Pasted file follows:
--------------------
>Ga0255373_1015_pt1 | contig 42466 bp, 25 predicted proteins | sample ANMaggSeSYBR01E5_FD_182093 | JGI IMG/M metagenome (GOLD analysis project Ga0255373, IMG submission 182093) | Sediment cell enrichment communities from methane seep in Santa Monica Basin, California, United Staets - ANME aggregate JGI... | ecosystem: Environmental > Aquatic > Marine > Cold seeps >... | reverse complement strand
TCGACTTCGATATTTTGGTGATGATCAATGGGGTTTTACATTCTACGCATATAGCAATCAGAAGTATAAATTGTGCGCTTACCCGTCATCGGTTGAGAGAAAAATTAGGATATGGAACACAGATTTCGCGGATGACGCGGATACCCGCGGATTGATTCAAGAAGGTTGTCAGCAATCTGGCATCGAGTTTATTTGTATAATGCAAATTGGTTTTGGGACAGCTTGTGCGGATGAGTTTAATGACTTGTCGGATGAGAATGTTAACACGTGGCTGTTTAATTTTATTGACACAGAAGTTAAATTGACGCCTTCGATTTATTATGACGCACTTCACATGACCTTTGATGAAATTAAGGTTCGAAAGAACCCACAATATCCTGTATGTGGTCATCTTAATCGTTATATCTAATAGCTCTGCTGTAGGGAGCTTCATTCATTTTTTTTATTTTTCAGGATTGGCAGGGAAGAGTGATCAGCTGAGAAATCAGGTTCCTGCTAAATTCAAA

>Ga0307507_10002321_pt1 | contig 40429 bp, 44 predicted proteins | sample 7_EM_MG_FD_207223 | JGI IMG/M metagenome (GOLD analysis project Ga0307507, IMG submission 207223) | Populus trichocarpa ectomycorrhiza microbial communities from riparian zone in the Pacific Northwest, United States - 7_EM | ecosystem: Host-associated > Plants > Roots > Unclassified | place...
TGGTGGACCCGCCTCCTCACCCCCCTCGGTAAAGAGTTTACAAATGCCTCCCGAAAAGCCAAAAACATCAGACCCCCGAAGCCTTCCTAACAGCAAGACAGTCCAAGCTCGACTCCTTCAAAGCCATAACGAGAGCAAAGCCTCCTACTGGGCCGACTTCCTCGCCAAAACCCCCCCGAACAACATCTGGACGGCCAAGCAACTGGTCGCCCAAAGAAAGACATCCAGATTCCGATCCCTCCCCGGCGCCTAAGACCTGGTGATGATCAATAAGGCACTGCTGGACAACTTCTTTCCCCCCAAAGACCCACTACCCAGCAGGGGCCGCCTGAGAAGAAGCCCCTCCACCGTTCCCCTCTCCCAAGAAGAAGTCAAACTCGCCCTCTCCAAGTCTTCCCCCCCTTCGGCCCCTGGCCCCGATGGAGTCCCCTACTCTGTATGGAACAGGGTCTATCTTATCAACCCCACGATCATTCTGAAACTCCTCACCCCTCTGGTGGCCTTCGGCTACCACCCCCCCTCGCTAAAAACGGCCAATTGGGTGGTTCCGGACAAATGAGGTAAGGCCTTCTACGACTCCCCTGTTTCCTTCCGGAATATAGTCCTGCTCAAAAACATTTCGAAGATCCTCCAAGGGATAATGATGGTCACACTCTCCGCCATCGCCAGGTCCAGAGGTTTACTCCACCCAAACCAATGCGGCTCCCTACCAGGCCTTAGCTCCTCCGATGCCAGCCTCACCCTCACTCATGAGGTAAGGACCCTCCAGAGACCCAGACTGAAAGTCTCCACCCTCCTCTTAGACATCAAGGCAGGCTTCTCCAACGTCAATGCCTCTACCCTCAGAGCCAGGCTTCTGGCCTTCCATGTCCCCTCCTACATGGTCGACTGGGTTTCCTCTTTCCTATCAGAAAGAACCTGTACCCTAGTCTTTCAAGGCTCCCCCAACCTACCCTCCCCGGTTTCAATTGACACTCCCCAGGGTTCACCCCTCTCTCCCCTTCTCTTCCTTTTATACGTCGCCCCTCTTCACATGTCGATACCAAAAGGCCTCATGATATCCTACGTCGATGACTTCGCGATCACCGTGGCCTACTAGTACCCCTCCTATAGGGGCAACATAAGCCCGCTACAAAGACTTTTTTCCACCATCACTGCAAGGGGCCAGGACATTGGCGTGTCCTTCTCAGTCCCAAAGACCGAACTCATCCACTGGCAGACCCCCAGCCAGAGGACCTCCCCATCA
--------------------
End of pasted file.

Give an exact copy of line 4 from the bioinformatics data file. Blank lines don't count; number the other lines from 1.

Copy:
TGGTGGACCCGCCTCCTCACCCCCCTCGGTAAAGAGTTTACAAATGCCTCCCGAAAAGCCAAAAACATCAGACCCCCGAAGCCTTCCTAACAGCAAGACAGTCCAAGCTCGACTCCTTCAAAGCCATAACGAGAGCAAAGCCTCCTACTGGGCCGACTTCCTCGCCAAAACCCCCCCGAACAACATCTGGACGGCCAAGCAACTGGTCGCCCAAAGAAAGACATCCAGATTCCGATCCCTCCCCGGCGCCTAAGACCTGGTGATGATCAATAAGGCACTGCTGGACAACTTCTTTCCCCCCAAAGACCCACTACCCAGCAGGGGCCGCCTGAGAAGAAGCCCCTCCACCGTTCCCCTCTCCCAAGAAGAAGTCAAACTCGCCCTCTCCAAGTCTTCCCCCCCTTCGGCCCCTGGCCCCGATGGAGTCCCCTACTCTGTATGGAACAGGGTCTATCTTATCAACCCCACGATCATTCTGAAACTCCTCACCCCTCTGGTGGCCTTCGGCTACCACCCCCCCTCGCTAAAAACGGCCAATTGGGTGGTTCCGGACAAATGAGGTAAGGCCTTCTACGACTCCCCTGTTTCCTTCCGGAATATAGTCCTGCTCAAAAACATTTCGAAGATCCTCCAAGGGATAATGATGGTCACACTCTCCGCCATCGCCAGGTCCAGAGGTTTACTCCACCCAAACCAATGCGGCTCCCTACCAGGCCTTAGCTCCTCCGATGCCAGCCTCACCCTCACTCATGAGGTAAGGACCCTCCAGAGACCCAGACTGAAAGTCTCCACCCTCCTCTTAGACATCAAGGCAGGCTTCTCCAACGTCAATGCCTCTACCCTCAGAGCCAGGCTTCTGGCCTTCCATGTCCCCTCCTACATGGTCGACTGGGTTTCCTCTTTCCTATCAGAAAGAACCTGTACCCTAGTCTTTCAAGGCTCCCCCAACCTACCCTCCCCGGTTTCAATTGACACTCCCCAGGGTTCACCCCTCTCTCCCCTTCTCTTCCTTTTATACGTCGCCCCTCTTCACATGTCGATACCAAAAGGCCTCATGATATCCTACGTCGATGACTTCGCGATCACCGTGGCCTACTAGTACCCCTCCTATAGGGGCAACATAAGCCCGCTACAAAGACTTTTTTCCACCATCACTGCAAGGGGCCAGGACATTGGCGTGTCCTTCTCAGTCCCAAAGACCGAACTCATCCACTGGCAGACCCCCAGCCAGAGGACCTCCCCATCA